But with just its initial 320 hours of data, Te Hiku was able to build a speech-to-text engine with an initial word error rate of 14 per cent, according to Mahelona, a Native Hawaiian who’s been working at Te Hiku for seven years. For reference, Google’s ASR achieves a word error rate of 6.7 per cent with a 12,500-hour data set, according to one 2018 conference abstract. “The fact that they are getting word error rates that low for just over 300 hours, for a language that basically didn’t have speech recognition before, that’s very impressive,” Davis says.
Mahelona and Jones started presenting their success at conferences. It’s not important that they were the first to build ASR tools for an indigenous language, Mahelona says “but that we proved it was possible.” Language revitalisation experts from other indigenous communities, including the Mohawk in southeastern Canada and the Native People of Hawaii, have approached Te Hiku about using its code and mimicking its strategy. “Technology is a force multiplier,” says Nathan Brinklow, professor of Mohawk at Queen’s University, Canada. “They are leading the way. But this is something regular people can do.”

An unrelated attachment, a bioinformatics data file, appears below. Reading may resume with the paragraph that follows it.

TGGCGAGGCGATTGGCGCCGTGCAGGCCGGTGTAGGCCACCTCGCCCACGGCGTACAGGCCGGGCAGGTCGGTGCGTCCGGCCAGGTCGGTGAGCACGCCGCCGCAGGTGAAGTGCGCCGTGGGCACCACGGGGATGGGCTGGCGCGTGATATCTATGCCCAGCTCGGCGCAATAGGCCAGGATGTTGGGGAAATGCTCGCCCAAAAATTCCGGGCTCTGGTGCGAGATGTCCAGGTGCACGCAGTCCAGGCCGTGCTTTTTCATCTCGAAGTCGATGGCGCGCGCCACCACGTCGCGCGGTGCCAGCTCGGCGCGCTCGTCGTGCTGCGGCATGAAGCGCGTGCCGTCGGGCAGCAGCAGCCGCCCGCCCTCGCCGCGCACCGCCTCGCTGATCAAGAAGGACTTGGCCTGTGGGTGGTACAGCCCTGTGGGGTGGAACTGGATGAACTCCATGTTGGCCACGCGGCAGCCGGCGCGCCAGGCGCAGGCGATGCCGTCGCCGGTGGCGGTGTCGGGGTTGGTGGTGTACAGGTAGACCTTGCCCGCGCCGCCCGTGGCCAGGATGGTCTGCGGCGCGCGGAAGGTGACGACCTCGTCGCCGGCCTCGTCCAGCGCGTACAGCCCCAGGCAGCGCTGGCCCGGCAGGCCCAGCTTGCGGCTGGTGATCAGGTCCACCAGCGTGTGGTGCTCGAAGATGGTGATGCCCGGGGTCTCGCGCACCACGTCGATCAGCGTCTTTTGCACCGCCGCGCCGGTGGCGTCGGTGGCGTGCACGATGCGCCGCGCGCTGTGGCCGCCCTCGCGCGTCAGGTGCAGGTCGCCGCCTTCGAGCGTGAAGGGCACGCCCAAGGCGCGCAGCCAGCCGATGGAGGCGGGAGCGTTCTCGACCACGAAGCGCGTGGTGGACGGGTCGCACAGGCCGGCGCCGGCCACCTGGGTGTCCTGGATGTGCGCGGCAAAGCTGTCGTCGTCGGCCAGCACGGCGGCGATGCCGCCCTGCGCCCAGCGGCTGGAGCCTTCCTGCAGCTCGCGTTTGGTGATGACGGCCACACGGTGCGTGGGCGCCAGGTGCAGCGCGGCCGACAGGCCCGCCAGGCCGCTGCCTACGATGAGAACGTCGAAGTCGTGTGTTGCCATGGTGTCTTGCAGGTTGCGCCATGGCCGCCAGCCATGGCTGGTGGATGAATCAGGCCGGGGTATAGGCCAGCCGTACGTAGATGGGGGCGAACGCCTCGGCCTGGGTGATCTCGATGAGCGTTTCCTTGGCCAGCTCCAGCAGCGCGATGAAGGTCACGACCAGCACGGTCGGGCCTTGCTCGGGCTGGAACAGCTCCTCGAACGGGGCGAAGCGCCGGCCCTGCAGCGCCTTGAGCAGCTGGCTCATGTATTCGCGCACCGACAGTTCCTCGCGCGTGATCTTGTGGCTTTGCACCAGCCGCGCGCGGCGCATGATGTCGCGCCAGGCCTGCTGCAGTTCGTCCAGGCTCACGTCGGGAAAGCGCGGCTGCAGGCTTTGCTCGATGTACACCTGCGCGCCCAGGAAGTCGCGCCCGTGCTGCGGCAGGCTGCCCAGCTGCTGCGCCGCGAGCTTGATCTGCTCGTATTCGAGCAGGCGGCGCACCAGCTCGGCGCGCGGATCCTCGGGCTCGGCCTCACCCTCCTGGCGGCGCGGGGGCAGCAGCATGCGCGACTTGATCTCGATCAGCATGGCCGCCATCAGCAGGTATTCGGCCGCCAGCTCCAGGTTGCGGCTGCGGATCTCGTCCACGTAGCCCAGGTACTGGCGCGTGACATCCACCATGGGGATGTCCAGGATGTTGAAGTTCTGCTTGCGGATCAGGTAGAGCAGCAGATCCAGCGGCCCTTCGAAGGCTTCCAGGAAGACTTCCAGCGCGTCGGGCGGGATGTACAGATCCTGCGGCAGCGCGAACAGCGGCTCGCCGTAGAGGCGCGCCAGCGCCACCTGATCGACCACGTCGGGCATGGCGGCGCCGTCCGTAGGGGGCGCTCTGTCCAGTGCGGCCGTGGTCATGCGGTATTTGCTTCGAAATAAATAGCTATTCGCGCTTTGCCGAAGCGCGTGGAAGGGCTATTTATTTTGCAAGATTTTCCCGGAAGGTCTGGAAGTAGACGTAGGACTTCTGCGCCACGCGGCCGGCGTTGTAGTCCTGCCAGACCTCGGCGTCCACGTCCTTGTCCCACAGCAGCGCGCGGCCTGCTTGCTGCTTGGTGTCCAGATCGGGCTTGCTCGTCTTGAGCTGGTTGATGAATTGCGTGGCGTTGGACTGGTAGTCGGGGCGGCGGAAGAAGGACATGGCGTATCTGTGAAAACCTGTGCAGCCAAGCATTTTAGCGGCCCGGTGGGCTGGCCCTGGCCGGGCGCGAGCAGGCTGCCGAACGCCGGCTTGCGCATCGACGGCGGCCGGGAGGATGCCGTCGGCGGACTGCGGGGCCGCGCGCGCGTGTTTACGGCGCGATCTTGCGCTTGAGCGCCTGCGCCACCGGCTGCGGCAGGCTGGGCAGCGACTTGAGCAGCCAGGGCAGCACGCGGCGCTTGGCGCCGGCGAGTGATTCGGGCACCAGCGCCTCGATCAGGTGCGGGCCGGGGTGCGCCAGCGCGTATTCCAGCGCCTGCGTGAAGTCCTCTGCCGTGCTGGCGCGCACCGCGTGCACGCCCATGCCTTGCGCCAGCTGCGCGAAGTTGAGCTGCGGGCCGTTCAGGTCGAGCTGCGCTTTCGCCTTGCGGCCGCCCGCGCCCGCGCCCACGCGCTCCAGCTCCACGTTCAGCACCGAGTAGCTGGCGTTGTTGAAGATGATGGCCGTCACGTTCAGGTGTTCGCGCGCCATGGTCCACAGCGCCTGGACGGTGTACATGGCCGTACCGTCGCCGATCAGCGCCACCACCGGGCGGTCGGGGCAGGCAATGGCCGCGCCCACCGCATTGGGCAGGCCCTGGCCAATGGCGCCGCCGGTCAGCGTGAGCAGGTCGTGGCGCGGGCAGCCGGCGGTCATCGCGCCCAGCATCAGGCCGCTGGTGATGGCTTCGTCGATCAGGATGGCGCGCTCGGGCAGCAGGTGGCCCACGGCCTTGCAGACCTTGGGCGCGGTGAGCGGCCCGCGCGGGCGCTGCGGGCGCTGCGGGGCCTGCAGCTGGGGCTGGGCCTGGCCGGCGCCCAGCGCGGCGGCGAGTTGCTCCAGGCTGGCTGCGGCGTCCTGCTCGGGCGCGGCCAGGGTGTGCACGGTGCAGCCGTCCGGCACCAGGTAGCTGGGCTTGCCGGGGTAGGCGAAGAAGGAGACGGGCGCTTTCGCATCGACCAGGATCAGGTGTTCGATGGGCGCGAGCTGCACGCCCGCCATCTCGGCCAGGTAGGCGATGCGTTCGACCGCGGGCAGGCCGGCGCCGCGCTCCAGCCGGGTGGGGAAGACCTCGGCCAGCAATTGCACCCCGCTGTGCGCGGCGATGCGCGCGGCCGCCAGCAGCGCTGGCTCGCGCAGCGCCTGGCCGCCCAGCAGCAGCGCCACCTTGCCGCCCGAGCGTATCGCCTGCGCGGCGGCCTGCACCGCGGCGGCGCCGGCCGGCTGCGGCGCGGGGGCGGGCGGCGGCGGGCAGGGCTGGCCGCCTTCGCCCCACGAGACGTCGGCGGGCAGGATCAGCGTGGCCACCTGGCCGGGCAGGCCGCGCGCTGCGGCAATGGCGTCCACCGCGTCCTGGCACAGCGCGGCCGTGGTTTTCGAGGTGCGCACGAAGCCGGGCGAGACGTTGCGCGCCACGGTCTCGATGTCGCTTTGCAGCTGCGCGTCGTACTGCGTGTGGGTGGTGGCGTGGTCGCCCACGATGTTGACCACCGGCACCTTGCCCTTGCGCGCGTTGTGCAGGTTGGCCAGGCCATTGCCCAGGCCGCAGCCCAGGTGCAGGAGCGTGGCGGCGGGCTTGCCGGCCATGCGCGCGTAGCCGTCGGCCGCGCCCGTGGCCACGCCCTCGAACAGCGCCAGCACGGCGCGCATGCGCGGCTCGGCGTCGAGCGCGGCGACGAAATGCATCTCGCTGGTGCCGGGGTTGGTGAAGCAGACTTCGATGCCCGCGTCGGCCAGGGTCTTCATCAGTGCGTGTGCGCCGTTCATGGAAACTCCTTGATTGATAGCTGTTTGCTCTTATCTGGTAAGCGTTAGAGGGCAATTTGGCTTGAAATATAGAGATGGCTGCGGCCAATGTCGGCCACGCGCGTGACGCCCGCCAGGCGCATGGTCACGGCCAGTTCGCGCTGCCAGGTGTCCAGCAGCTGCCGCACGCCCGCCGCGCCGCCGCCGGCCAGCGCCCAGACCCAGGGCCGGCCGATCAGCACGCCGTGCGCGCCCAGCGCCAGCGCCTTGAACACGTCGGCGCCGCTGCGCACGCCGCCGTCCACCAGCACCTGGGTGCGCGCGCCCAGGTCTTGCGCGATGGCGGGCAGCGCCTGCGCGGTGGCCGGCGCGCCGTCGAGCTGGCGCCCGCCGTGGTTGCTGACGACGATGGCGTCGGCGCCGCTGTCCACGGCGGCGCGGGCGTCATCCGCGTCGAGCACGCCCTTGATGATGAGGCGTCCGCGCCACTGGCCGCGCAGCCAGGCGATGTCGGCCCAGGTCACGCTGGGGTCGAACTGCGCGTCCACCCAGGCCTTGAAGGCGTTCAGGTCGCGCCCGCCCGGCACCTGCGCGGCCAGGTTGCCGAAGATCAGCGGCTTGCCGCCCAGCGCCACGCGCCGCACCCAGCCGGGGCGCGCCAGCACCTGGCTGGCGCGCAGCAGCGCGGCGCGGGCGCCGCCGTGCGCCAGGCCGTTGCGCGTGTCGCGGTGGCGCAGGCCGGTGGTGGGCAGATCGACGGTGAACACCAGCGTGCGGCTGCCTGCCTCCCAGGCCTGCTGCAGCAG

By the summer of 2018, Te Hiku had already reduced its word error rate to ten per cent. (The tech has not been externally validated). And that’s around the time it got a request from Lion Bridge, an American company that, according to its website, specialises in “translation and localisation solutions for global enterprises.”
“They basically sell globalisation as a service,” Mahelona says. He says that on behalf of a client, Lion Bridge contacted several Māori academics and radio groups to offer $45 (US) an hour to anyone who would provide Māori audio. All they had to do was speak Māori into their phone, Mahelona recalled. “We realised that $45 could seem like a lot to some members of our community,” Mahelona says. Lion Bridge did not respond to a request for comment for this article.
So after Te Hiku rejected the offer from Lion Bridge, Mahelona and Jones published their rejection along with a video explaining why and the risk in selling their language to an American corporation. The Te Hiku team see data as the final frontier for colonisation. “They suppressed our languages and physically beat it out of our grandparents,” Jones says. “And now they want to sell our language back to us as a service.”
Te Hiku is adamant that the only people who should profit from the Māori language are the Māori people, themselves. And Te Hiku guards that right voraciously by maintaining sovereignty over the Māori data it has gathered over 30 years. “We don’t trade our values for anything,” Mahelona says. “We aren’t going to sell the data or give it away for research.”